theories, by the Romantic spirit, by the new zeal for science and pseudo-science, and by the unrest of a fermenting age.
Our present concern is with the impact of this cosmopolitan current upon the mind and character of a few New England
and Theodore Parker
, Margaret Fuller
, are all representative of the best thought and the noblest ethical impulses of their generation.
Let us choose first the greatest name: a sunward-gazing spirit, and, it may be, one of the very Sun-Gods.
The pilgrim to Concord
who stops for a moment in the village library to study French's statue of Emerson
will notice the asymmetrical face.
On one side it is the face of a keen Yankee farmer, but seen from the other side it is the countenance of a seer, a world's man. This contrast between the parochial Emerson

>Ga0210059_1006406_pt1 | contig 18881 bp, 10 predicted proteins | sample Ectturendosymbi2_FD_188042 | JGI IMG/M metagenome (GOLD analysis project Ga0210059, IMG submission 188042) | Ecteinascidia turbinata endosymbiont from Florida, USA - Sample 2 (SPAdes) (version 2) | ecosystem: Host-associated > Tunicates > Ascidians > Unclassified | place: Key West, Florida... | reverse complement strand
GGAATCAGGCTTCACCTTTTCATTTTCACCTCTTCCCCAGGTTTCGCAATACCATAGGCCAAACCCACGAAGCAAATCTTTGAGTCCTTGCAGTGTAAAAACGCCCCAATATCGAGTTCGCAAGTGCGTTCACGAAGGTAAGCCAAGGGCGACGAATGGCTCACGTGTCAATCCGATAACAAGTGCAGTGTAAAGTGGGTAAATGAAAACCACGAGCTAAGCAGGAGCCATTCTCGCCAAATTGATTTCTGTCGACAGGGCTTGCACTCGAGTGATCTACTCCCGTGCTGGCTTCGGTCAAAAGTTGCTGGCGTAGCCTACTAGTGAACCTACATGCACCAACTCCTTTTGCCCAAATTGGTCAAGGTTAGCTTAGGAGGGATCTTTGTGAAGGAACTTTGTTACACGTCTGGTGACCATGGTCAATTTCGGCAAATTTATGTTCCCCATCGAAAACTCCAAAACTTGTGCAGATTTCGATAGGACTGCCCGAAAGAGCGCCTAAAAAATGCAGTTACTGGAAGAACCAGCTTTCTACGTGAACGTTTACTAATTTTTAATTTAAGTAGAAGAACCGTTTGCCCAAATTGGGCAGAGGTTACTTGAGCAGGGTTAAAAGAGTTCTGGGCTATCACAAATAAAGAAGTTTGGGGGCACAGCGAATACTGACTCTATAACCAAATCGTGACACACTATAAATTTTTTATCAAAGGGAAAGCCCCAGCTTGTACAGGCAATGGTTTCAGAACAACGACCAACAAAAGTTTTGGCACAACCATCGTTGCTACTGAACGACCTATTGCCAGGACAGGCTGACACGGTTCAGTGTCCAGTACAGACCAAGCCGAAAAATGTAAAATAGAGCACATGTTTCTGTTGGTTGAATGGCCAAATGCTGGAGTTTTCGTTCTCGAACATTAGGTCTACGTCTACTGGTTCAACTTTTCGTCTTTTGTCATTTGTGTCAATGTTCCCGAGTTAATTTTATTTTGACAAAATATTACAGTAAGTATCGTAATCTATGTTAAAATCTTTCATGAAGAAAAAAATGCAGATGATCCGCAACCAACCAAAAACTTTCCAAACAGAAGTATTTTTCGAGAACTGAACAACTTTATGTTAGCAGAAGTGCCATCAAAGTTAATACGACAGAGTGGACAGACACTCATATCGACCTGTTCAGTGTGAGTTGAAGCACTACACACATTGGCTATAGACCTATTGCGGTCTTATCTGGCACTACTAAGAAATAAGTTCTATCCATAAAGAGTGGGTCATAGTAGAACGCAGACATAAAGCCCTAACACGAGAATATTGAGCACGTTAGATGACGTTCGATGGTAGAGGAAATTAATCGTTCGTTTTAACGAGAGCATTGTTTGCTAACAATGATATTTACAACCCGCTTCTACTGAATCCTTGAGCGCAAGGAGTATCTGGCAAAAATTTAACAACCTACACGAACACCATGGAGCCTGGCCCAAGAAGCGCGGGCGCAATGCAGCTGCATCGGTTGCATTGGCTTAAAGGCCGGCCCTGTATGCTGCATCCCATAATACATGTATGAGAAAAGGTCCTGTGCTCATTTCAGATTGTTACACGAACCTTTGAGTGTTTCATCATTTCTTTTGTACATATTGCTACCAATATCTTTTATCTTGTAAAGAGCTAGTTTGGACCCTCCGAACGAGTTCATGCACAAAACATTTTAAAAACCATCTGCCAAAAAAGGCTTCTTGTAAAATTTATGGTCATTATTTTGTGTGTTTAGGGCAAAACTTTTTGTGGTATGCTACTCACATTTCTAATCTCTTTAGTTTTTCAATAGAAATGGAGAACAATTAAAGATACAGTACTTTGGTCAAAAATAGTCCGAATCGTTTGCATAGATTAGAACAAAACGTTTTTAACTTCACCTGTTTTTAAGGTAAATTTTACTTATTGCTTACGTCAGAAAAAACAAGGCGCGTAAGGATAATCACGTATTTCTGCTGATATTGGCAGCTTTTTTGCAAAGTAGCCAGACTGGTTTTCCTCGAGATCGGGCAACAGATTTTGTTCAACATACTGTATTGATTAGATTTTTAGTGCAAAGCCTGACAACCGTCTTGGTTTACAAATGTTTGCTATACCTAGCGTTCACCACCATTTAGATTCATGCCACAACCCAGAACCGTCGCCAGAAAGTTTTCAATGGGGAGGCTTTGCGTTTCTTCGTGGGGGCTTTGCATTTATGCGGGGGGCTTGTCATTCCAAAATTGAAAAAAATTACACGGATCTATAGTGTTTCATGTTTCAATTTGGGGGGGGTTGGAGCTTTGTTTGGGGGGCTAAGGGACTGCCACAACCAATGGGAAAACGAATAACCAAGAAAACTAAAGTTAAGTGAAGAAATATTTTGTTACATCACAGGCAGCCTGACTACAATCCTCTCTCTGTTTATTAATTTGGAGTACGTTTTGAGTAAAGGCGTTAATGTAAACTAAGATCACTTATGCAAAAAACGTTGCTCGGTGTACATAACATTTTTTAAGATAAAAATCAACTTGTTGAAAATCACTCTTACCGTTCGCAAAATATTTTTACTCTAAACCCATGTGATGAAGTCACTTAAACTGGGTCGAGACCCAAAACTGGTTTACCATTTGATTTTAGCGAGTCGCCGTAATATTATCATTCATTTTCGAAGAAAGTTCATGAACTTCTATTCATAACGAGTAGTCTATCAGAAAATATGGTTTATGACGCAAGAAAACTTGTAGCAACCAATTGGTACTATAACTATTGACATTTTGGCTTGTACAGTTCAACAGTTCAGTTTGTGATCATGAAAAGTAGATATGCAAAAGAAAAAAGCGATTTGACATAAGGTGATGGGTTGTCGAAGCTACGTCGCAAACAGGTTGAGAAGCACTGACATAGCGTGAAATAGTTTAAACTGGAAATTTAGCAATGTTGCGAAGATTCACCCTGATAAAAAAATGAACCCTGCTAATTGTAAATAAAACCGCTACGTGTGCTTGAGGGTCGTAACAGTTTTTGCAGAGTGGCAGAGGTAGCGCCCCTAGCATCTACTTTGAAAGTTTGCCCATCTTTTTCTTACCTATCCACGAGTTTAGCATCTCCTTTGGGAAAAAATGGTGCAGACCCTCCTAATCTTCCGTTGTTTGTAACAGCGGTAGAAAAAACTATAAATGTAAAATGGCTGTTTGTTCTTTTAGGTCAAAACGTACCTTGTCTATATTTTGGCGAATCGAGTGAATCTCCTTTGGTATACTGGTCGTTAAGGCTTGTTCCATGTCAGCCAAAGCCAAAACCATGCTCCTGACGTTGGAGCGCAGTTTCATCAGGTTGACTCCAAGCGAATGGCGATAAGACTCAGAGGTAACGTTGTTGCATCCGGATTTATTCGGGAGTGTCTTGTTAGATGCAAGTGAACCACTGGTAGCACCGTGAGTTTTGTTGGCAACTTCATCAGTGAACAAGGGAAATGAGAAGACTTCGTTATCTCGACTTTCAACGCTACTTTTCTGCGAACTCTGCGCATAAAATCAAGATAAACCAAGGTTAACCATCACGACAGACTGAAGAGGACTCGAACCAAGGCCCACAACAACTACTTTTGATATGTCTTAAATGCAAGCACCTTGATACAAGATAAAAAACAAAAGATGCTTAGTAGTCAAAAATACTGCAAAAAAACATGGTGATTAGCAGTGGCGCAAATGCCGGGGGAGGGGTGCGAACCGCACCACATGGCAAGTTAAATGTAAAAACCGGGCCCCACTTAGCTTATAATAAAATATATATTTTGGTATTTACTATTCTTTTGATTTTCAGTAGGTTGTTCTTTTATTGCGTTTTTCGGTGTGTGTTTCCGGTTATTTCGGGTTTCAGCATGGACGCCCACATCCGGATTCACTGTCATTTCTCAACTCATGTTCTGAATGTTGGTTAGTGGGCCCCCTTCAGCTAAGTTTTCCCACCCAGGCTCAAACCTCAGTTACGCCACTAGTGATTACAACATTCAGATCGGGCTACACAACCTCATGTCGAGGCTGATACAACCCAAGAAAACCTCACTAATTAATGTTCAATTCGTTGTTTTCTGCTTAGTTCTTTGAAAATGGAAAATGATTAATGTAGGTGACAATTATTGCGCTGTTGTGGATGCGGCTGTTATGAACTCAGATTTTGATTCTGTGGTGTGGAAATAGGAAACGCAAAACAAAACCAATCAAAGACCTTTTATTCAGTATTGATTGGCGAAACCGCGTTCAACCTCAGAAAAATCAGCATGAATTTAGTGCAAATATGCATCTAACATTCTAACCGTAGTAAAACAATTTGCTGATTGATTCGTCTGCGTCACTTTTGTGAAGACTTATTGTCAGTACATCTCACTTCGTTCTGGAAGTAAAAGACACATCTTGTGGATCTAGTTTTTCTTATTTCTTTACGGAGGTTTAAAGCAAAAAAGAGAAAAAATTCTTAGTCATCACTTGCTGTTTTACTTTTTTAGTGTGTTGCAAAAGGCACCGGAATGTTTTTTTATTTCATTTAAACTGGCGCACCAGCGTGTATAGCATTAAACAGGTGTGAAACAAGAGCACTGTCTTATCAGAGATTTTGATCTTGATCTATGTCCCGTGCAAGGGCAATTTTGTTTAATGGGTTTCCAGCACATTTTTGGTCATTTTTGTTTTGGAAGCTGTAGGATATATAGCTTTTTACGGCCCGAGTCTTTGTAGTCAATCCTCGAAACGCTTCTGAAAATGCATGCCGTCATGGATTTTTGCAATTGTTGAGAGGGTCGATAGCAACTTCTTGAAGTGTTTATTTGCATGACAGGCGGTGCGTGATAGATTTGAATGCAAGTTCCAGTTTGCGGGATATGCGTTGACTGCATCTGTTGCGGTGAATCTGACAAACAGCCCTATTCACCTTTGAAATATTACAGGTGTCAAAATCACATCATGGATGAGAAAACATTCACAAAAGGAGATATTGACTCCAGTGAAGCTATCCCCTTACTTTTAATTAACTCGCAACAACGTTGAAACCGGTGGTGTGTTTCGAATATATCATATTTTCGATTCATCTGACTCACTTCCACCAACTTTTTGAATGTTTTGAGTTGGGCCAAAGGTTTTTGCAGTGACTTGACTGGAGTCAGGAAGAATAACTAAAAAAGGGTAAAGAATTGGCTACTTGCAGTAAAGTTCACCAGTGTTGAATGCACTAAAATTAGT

and the greater Emerson
interprets many a puzzle in his career.
Half a mile beyond the village green to the north, close to the “rude bridge” of the famous Concord
fight in 1775, is the Old Manse, once tenanted and described by Hawthorne
It was built by Emerson
's grandfather, a patriot chaplain in the Revolution, who died of camp-fever at Ticonderoga